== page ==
About ISPM


"[Personalized medicine] gives us one of the greatest opportunities for new medical breakthroughs that we have ever seen." -President Barack Obama [1]

The Precision Medicine Initiative (PMI) was launched with President Obama's State of the Union Address in January 2015. One year later, the National Cancer Moonshot (NCM) initiative was introduced in his final State of the Union Address as a strategic effort to end cancer. The NCM is a $1 billion initiative led by Vice President Joe Biden. It provides the funding necessary for researchers to accelerate the development of new cancer detection techniques and treatments, including new cancer-related research activities at the National Institutes of Health, Food and Drug Administration, and cancer research centers in the Departments of Defense and Veterans Affairs [2].
According to the report from the Personalized Medicine Coalition, to which the International Society of Personalized Medicine (ISPM) belongs, the Obama administration announced the next steps for the PMI-including efforts to encourage data sharing, enroll 79,000 people in a research cohort by the end of the year, and establish a coordinating center to guide the PMI's work-during the PMI Summit at the White House on February 25 [3]. The ambitious policies involving the PMI have placed a national spotlight on personalized medicine, and the US government's strong stance in supporting this field has had a significant impact on us.

Last November, I had the opportunity to listen to the speech about the Danish Biobank System by leaders of the national project in Denmark. It is known among advanced countries that the Danish Biobank System is the ideal arrangement for compiling medical information in a database through a national initiative. There are a number of historic biobanks, including the world's oldest cancer biobank in Denmark. The centralized Danish Civil Registration System (CRS), established in 1968, provides a personal identification numbering system for all residents of Denmark. The CRS enables the efficient and comprehensive linkage of information among networks of clinical databases with biological specimens held in biobanks. Electronic Health Records (including information on disease diagnosis, treatments, and medication history) can be used by researchers throughout the world as they collaborate with researchers in Denmark. By analyzing biological materials and big data in healthcare, the national project has been useful for improvement of clinical outcomes and the development of new drugs based on personalized medicine [4].

Since last April, the Japan Agency for Medical Research and Development (AMED) has established and maintained research and development in the medical field effectively and seamlessly to promote integrated medical research and development (from basic research to practical application) by the strategic and priority allocation of funds. Social implementation of genomic medicine and the promotion of research in regenerative medicine are targeted as AMED goals in 2016. Anticipation is high that AMED will advance collaborative researches, personnel exchanges, and data sharing of research outcomes by building domestic and international networks. It is expected to play an important role as an incubator for innovations in the medical and life sciences field in Japan [5].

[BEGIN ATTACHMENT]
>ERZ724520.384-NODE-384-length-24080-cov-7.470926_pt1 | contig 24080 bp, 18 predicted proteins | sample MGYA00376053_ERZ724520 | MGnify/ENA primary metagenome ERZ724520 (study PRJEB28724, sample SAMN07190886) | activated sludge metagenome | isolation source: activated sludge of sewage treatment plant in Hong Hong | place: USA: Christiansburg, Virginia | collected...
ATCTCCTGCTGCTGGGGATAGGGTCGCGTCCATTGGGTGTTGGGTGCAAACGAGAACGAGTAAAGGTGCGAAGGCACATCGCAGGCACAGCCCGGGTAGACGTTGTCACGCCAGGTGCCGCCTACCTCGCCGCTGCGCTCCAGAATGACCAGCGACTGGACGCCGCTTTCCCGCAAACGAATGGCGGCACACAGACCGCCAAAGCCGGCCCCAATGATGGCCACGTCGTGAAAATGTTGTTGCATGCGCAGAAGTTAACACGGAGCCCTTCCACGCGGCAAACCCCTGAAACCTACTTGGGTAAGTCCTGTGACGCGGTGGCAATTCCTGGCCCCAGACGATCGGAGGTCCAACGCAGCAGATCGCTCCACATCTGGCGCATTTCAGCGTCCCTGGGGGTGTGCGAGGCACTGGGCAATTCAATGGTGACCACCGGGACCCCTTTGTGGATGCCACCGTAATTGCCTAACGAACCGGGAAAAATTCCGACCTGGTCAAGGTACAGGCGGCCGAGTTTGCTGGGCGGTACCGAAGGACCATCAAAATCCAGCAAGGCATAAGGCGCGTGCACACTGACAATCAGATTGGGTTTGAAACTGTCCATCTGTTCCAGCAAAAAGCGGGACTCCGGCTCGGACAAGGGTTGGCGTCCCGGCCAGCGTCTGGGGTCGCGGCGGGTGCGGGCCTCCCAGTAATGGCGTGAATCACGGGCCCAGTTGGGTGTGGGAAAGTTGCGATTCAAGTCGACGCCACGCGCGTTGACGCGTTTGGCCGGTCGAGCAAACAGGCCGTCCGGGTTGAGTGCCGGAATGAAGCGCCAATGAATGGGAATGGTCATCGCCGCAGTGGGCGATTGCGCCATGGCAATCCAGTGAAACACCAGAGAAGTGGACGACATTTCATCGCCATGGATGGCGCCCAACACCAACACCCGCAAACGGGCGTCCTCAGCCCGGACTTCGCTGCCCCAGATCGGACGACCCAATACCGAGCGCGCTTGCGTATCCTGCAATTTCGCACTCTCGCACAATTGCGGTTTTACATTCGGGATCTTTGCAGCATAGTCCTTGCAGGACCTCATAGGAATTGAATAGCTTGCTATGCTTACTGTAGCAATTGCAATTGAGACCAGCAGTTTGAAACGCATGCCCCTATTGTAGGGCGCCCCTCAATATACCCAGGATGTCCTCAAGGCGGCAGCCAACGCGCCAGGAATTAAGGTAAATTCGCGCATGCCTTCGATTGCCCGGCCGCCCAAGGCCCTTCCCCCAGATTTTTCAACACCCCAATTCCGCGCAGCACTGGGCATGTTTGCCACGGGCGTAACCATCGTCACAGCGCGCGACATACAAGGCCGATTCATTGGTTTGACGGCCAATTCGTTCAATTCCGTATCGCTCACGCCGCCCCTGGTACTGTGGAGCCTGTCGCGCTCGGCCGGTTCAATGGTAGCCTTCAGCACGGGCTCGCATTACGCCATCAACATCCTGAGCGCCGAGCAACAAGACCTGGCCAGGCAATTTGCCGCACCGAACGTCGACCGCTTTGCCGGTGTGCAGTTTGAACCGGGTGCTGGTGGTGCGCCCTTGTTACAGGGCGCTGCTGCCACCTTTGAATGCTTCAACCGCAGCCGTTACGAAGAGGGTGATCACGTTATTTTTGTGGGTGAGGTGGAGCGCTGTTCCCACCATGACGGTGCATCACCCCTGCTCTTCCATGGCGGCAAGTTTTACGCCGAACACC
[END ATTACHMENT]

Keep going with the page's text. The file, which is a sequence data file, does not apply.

In view of these situations in the US, Denmark, and Japan, it is easy to understand that the environment surrounding personalized medicine has shifted discussions from the national level to the global level. Implementing clinical trials in a small country or region can be a challenge. Improvement is needed in a nation's medical foundation, but a cross-border working collaboration is also important to promote and accelerate research and development for intractable and rare diseases, provide personalized prevention plans, and allocate medical expenses appropriately. A key for advancing personalized medicine efficiently and productively is engaging in global partnerships.
The aim of Precision Medicine is the same as the aim of personalized medicine, which ISPM promotes. Our goal is the realization of medical innovation, including the selection and establishment of the best drugs and treatments for individuals according to personalized prediction and prevention of disease in consideration of all kinds of information-not only the precise medical information by next-generation sequencers, but also information regarding personal environments and lifestyles.

We would like to express our profound appreciation and gratitude to the ISPM members and supporters. We hope many medical professionals, researchers and healthcare professionals who endorse our prospectus will join us and look forward to acting together.


Hiroyuki Abe, MD, PhD, FACC
President, International Society of Personalized Medicine


[1] President Obama, State of the Union Address 2015, "Education Advocacy Impact," 2015 Annual Report of Personalized Medicine Coalition; p 2.
[2] The White House Fact Sheet: Investing in the National Cancer Moonshot,
[3] C. Wells, "White House Announces Next Steps for Precision Medicine Initiative," Personalized Medicine in Brief 2016; Personalized Medicine Coalition; p 16.
[4] Professor Stephen J. Hamilton-Dutoit, "The Danish Biobank System-A Unique Resource for Biomedical Research and Development," Speech given November 10, 2015.
[5] Website: Japan Agency for Medical Research and Development
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